1. This isn't tested, since I don't have your data to test with. So there may be some trivial errors.

  2. The methods sales_description and avg_days_on_market that I introduced aren't really instance methods, since they are pure functions operating on a sale or array of sales. This hints at further opportunities for refactoring by introducing objects for Sale or Sales, but that may be overkill at this point.

Refactored code:

def average_days_on_market_sale_type_segment
  last_years_sales.group_by {|sale| sales_description(sale)}
                  .map {|desc, sales| [desc, avg_days_on_market(sales)]}.to_h

def last_year_sales
  .where(status: 'reviewed')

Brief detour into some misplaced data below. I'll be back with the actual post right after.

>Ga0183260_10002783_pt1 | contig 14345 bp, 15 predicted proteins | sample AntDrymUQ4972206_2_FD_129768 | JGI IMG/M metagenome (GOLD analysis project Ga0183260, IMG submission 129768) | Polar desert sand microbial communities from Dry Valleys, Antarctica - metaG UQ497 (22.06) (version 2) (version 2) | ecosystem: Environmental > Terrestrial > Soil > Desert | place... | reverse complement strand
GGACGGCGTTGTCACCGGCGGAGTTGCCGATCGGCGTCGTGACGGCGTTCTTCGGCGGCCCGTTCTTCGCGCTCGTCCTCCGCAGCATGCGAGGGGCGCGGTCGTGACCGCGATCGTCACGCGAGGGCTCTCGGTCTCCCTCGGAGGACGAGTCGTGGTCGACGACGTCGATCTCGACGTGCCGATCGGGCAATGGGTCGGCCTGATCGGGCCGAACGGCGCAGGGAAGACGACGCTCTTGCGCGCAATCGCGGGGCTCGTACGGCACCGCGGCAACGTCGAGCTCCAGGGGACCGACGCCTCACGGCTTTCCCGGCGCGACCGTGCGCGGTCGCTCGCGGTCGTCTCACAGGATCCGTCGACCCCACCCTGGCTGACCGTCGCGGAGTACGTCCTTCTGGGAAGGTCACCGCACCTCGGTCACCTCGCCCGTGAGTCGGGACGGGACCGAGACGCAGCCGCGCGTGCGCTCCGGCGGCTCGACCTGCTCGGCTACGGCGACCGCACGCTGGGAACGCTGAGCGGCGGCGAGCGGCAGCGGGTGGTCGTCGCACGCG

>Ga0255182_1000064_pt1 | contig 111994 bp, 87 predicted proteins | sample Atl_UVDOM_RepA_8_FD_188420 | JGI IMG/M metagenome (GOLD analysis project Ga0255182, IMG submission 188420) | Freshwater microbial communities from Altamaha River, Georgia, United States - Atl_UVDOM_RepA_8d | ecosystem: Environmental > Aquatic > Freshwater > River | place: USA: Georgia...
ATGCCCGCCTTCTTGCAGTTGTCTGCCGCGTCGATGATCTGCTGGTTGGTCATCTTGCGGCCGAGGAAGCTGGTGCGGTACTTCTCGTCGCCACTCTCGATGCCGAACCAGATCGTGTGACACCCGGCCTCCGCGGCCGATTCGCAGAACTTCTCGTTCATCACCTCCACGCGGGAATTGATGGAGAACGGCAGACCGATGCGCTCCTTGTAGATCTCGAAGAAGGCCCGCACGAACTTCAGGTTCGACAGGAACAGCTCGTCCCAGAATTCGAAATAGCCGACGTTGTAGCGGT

.where('deal_date between ? and ?', Time.at(Time.now - 1.years), Time.now)

def sales_description(sale)

def avg_days_on_market(sales)
  total_days = sales.map {|sale| sale.real_property_sale_project.days_on_market}
  total_days / sales.size
| improve this answer | |
  • \$\begingroup\$ You can remove the variable assignment in last_year_sales \$\endgroup\$ – Mark Thomas Nov 17 '15 at 21:24
  • \$\begingroup\$ Thanks for the response! I've tested the above and the first method returns a syntax error: syntax error, unexpected '|', expecting '}' .map do {|desc, sales| [desc, avg_days_on_market(sales)]}.to_h \$\endgroup\$ – Thomas Taylor Nov 18 '15 at 2:16
  • \$\begingroup\$ There was both a do and a { ... I fixed it. \$\endgroup\$ – Jonah Nov 18 '15 at 3:40